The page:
But Jesus added a warning: “But if the salt loses its flavor, how shall it be seasoned? It is then good for nothing but to be thrown out and trampled underfoot by men.” In ancient times, when salt was mixed with other substances it diluted or neutralized its nature. We must never become diluted by the stuff of this world. We must guard against letting sin compromise our power, arrest our influence, or weaken our testimony. Salt must be pure, otherwise, it is trampled underfoot. But we must remain pure and pungent, uncorrupted and uncompromised. Are you worth your salt?
4. Open Influence
““You are the light of the world. A city situated on a hill cannot be hidden.” (Matthew 5:14, CSB)
The fourth way that I can influence the culture is being an open influence. A light is meant to be seen. Israeli villages were built on ridges to be seen at night, set aglow by small oil lamps. Jesus was not talking about massive lights, but about little lamps to light the world. My influence is small, but it is open.
Some years ago, on returning from a business trip, a man brought his wife some souvenirs. Among them was a matchbox that would glow in the dark. After giving it to her, he turned out the light, but the object was not visible. “This must be a joke!” she said. Disappointed, the husband commented, “I’ve been cheated!” Then his wife noticed some French words on the box. Taking it to a friend who knew the language, she was told that the directions read: “If you want me to shine at night, keep me in the sunlight all day.” So she put her gift in a south window. That evening when she turned out the light, the matchbox had a brilliant glow. The surprised husband asked, “What did you do?” “Oh, I found the secret,” she said. “Before it can shine in the dark, it must be exposed to the light.”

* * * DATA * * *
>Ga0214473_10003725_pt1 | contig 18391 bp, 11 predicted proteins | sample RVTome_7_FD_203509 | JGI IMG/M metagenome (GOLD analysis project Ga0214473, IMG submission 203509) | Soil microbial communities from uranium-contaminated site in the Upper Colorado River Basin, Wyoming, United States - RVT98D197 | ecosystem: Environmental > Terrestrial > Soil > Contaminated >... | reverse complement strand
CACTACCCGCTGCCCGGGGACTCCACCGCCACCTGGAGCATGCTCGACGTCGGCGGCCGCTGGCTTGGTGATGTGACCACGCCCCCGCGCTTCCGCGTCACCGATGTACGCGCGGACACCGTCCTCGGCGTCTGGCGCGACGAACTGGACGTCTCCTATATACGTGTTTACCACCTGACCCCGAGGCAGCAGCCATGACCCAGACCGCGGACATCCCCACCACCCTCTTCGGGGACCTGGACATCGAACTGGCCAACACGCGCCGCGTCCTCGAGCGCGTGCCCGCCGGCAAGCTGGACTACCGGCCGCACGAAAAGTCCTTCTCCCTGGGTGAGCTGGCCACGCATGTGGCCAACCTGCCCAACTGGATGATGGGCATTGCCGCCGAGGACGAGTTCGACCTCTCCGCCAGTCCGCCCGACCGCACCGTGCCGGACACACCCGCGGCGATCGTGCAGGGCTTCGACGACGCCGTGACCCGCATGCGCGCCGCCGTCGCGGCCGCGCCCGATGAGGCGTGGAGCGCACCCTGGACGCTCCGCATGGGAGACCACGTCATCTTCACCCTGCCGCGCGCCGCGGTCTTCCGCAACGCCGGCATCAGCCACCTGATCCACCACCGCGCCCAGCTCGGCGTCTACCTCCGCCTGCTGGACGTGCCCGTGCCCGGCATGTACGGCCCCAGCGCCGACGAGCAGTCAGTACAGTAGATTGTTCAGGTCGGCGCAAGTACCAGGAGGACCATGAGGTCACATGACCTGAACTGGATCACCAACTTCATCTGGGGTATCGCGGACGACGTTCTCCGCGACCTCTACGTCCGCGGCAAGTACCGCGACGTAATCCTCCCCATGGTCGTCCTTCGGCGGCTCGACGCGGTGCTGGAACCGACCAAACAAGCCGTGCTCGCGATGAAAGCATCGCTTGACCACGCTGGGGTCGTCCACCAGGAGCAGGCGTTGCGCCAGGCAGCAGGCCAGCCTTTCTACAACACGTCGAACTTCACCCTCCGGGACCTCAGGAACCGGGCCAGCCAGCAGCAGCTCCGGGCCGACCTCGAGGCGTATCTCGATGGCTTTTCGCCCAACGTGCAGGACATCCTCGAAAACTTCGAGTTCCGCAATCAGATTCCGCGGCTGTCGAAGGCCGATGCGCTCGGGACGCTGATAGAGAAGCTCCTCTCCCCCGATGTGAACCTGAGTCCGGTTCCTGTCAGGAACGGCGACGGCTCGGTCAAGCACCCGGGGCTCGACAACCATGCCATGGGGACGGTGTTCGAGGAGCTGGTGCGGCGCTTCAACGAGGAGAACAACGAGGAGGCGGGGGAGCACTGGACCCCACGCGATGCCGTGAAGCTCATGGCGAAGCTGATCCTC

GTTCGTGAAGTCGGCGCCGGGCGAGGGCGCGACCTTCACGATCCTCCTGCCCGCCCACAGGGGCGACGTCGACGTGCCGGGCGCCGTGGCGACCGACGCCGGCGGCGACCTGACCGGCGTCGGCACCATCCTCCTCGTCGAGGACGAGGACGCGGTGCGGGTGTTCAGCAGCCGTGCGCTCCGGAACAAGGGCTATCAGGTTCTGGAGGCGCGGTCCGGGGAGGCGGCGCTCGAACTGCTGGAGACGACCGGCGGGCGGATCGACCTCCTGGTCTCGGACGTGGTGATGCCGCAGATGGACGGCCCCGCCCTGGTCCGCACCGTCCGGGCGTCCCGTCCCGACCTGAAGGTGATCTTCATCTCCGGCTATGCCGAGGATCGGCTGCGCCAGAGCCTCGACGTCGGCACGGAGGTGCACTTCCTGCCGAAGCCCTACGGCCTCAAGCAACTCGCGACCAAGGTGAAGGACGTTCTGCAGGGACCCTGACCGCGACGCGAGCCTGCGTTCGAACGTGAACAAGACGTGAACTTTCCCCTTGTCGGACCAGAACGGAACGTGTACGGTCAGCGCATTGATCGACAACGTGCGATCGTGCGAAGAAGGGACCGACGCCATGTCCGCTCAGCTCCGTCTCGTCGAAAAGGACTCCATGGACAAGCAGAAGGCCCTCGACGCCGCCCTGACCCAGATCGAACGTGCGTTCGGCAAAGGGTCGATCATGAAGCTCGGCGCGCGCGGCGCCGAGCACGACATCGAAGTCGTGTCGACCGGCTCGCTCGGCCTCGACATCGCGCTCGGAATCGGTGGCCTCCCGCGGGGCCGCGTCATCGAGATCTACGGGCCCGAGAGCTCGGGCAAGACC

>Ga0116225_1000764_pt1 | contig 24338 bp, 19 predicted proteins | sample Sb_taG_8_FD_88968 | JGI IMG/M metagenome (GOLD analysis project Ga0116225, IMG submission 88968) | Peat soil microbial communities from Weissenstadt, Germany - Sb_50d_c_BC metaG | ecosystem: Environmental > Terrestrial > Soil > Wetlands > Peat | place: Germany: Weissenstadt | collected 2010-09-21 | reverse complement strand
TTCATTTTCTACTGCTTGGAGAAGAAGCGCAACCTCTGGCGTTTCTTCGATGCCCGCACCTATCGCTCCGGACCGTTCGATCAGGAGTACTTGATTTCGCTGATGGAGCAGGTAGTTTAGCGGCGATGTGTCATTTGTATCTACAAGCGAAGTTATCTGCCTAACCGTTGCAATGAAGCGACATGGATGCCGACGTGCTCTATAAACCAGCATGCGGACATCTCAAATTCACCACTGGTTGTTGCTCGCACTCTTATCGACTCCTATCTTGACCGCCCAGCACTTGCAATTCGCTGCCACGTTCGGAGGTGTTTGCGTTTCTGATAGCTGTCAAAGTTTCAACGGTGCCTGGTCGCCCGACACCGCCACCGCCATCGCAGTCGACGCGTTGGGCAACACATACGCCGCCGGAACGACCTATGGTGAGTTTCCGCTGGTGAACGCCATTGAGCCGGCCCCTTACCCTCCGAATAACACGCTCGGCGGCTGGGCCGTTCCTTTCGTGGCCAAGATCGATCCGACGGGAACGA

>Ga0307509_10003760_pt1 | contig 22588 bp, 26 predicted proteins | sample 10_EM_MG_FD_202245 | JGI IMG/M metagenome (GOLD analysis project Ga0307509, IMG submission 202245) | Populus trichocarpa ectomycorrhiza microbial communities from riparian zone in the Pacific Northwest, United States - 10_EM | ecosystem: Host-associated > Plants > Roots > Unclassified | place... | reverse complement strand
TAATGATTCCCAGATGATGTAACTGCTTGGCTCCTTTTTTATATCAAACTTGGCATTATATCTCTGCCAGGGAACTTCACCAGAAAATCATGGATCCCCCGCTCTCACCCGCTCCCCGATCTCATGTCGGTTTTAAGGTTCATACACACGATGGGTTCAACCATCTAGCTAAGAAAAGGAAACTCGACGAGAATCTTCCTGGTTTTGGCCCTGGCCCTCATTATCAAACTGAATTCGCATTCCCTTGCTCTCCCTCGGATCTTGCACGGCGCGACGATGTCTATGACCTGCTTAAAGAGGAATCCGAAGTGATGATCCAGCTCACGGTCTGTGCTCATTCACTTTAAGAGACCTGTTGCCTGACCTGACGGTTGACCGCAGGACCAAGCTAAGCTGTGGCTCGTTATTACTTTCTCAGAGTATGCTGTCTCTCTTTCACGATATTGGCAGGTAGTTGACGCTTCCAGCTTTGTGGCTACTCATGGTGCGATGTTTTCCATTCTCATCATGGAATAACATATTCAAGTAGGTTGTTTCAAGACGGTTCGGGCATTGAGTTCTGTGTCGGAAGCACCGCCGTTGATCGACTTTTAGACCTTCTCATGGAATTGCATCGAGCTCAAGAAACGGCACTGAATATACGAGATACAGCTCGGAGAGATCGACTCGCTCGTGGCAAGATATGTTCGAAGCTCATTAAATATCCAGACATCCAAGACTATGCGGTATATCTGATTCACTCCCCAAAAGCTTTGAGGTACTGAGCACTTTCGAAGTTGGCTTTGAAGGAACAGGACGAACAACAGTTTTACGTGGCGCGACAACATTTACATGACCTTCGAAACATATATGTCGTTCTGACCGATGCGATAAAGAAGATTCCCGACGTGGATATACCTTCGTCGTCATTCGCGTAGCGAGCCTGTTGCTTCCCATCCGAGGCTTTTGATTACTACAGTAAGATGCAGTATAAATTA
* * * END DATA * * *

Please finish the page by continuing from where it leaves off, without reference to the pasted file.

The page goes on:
Just as the matchbox, having been exposed to the sun, took on the nature of the sun and began to shine, so Christians should constantly expose themselves to the Son, that they may take on his nature and shine as lights in a dark world.7
5. Guiding Influence
“No one lights a lamp and puts it under a basket, but rather on a lampstand, and it gives light for all who are in the house.” (Matthew 5:15, CSB)
The fifth way that I can be an influence is by being a guiding influence. When Jesus said that we are light, he was speaking of the influence of our Christian witness—what we say to lead others to him. Light is a guide. We need it to find our way in dark places. All of us know people who will not find their way to Christ unless we tell them how.8 A light is for guiding others. It should give light to everyone in the house. You take the light and hide it under a basket. Hiding the light serves no purpose. It won’t do any good for anyone. Jesus said that we are the light. Jesus lives in us. We are the container for the light of Jesus Christ.
6. Glorifying Influence
“In the same way, let your light shine before others, so that they may see your good works and give glory to your Father in heaven.” (Matthew 5:16, CSB)